Shaping futures, shaping lives: an investigation into the lived experience of Aboriginal and Torres Strait Islander students in Australian boarding schools
AuthorO'Bryan, Margaret (Marnie)
AffiliationMelbourne Graduate School of Education
Document TypePhD thesis
Access StatusOpen Access
© 2016 Dr. Margaret (Marnie) O'Bryan
The role of boarding schools in helping to overcome education disadvantage for First Australian young people has received increasing attention, and funding, from government, the media, and private sector investors in recent years. Notwithstanding policy approaches encouraging, and for some populations even mandating, that students leave home to attend boarding school, little research has sought to understand how Aboriginal and Torres Strait Islander students experience ‘mainstream’ boarding school and what impact it has on later life outcomes for them, their families and communities. It is well understood that a wide range of social factors, ranging from the macro-social to the individual, influence the health of populations generally, and Indigenous populations specifically (Saggers 2007, Anderson 2007). Education attainment levels are recognised as one of the social determinants of Indigenous health (Dunbar 2007). By contrast, in education policy, scant regard is paid to the social factors that underpin education engagement and success for First Australian students in predominantly non Indigenous schools. This thesis uses a narrative, multiple case study method to examine the experience of Aboriginal and Torres Strait Islander students in Australian boarding schools, and in their post school years. In all, seventy-four interviews were conducted, across every state and territory except Tasmania. These include interviews or focus group discussions with alumni of boarding schools (35); parents or community members (27); and school leaders or staff in boarding schools (12). Interview data were analysed to identify what participants sought to achieve through boarding school; what constrained or enabled positive outcomes; and what were the actual outcomes achieved by alumni in the short, medium and, in some cases, long terms. This research presents the most comprehensive evidence to date on the lived experience of Aboriginal and Torres Strait Islander young people in Australian boarding schools. It establishes that as well as being determinants of health, racism, trauma, and social connectedness were also fundamentally important to education success for participants in this study. Data presented here indicate that when schools engaged authentically and proactively with these issues they assisted these young people to maximise the benefits they derived from education. Findings challenge the narrow and exclusively empirical measures currently used to define education ‘success’. Whereas schools and scholarship providers focus on preparing students to fit into school systems, research findings indicate that more critical attention should be paid to the systems themselves.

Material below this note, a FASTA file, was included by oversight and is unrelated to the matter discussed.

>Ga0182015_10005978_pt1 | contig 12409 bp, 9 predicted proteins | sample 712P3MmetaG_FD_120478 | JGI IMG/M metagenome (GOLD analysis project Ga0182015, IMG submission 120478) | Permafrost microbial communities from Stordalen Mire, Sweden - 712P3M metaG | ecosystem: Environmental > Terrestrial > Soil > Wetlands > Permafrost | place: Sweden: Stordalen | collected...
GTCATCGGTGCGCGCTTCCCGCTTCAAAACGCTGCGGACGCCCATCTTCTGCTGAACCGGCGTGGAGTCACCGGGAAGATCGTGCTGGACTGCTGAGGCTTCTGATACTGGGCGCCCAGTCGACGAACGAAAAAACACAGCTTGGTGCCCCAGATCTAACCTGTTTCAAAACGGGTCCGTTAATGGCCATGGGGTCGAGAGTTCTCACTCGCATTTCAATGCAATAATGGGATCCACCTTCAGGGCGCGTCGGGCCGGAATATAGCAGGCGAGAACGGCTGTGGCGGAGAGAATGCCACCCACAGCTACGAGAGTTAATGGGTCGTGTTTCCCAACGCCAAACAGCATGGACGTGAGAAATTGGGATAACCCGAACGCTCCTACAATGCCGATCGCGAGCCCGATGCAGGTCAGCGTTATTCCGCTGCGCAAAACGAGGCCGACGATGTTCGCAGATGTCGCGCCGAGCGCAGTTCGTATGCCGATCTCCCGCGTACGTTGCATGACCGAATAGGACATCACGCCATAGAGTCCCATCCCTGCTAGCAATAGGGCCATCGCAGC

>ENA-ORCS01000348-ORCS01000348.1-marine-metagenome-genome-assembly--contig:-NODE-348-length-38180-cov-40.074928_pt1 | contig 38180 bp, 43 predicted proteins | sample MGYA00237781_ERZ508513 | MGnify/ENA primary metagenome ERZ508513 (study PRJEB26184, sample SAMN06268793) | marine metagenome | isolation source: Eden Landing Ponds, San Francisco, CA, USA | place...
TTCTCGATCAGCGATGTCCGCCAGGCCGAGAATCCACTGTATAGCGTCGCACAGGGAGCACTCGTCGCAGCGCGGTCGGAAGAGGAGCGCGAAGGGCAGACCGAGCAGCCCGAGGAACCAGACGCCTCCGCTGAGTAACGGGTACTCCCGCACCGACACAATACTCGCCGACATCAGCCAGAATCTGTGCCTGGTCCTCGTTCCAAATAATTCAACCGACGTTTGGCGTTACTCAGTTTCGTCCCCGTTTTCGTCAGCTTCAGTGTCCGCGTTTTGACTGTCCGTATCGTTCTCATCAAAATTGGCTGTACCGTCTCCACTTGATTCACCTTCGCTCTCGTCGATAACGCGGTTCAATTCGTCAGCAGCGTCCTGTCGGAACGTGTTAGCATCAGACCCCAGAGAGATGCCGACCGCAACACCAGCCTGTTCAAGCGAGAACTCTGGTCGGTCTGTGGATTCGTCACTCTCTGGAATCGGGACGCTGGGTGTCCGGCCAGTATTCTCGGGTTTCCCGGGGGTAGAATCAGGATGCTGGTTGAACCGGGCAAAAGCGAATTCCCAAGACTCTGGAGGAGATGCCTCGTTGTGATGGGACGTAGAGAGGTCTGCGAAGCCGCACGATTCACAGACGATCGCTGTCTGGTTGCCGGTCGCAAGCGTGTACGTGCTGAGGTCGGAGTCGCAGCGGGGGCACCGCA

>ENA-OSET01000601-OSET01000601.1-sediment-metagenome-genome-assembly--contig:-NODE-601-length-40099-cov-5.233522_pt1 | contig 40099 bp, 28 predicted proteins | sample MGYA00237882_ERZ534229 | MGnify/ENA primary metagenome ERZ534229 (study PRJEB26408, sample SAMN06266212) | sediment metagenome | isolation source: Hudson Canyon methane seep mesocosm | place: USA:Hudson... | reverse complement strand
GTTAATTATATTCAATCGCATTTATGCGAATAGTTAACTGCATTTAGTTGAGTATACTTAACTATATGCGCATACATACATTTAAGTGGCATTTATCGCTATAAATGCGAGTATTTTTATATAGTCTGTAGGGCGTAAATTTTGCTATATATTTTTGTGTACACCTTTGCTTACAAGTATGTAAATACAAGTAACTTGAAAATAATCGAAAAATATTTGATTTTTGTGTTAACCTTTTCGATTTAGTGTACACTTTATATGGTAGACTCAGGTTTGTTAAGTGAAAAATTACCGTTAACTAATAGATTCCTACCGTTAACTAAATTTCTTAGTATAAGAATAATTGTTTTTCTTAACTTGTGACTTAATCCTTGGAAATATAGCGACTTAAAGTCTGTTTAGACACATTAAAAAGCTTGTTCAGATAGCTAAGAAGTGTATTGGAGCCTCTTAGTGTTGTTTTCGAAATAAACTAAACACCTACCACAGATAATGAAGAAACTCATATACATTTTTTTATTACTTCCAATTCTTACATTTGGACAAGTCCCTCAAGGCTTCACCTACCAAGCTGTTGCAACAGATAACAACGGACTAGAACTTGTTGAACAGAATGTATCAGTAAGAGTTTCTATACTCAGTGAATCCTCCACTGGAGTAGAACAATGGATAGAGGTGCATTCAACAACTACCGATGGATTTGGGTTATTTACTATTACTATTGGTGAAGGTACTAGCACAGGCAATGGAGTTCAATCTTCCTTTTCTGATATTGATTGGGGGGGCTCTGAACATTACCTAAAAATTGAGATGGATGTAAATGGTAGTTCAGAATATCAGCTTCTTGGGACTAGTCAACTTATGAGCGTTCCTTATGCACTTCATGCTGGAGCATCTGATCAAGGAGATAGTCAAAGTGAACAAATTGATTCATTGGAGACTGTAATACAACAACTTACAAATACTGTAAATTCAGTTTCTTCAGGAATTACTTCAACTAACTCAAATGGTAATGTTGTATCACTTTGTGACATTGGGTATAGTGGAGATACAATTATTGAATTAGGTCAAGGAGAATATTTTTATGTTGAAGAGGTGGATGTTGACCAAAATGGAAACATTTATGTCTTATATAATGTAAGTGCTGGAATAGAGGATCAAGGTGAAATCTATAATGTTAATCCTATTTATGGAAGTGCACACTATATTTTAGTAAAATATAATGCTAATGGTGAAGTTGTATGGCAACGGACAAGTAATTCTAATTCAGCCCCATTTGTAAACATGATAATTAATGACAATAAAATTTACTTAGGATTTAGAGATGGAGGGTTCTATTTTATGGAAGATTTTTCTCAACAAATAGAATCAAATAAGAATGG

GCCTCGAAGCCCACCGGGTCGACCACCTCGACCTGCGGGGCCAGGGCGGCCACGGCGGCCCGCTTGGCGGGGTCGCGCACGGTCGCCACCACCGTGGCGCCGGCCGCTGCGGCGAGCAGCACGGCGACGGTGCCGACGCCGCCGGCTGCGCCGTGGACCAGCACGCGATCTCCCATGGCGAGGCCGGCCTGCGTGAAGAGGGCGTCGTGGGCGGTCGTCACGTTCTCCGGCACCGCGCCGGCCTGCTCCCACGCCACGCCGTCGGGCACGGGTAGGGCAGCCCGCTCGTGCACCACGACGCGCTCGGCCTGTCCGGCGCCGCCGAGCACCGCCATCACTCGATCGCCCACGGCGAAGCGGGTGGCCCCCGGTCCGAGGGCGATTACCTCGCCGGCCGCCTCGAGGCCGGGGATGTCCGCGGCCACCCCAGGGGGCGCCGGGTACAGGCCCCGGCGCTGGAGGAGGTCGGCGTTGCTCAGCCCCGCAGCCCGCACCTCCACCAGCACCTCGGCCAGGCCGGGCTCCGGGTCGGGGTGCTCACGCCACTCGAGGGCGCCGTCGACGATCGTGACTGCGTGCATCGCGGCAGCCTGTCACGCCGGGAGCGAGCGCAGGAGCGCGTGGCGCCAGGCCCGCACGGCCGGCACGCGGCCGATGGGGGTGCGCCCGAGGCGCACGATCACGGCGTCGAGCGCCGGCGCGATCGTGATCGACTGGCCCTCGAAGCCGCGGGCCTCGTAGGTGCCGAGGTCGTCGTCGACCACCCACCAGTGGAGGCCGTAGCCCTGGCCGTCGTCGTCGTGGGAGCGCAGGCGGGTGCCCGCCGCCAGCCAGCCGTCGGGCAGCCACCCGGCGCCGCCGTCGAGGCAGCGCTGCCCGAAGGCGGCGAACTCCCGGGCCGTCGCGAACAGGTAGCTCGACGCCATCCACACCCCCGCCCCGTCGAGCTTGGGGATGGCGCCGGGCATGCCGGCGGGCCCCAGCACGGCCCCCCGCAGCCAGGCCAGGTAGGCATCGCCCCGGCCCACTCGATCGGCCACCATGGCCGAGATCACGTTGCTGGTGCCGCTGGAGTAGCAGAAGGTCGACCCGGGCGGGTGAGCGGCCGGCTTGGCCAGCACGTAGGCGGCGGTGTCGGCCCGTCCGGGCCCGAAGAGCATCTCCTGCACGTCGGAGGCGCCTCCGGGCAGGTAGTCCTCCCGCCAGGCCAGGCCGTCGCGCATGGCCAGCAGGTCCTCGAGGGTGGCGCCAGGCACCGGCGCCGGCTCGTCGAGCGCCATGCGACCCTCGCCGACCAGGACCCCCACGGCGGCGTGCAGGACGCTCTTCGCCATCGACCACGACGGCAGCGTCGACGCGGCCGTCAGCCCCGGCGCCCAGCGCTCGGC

KeywordsIndigenous; education; boarding school; racism; trauma; homesickness; strength; deficit discourse; social and emotional wellbeing; Bourdieu
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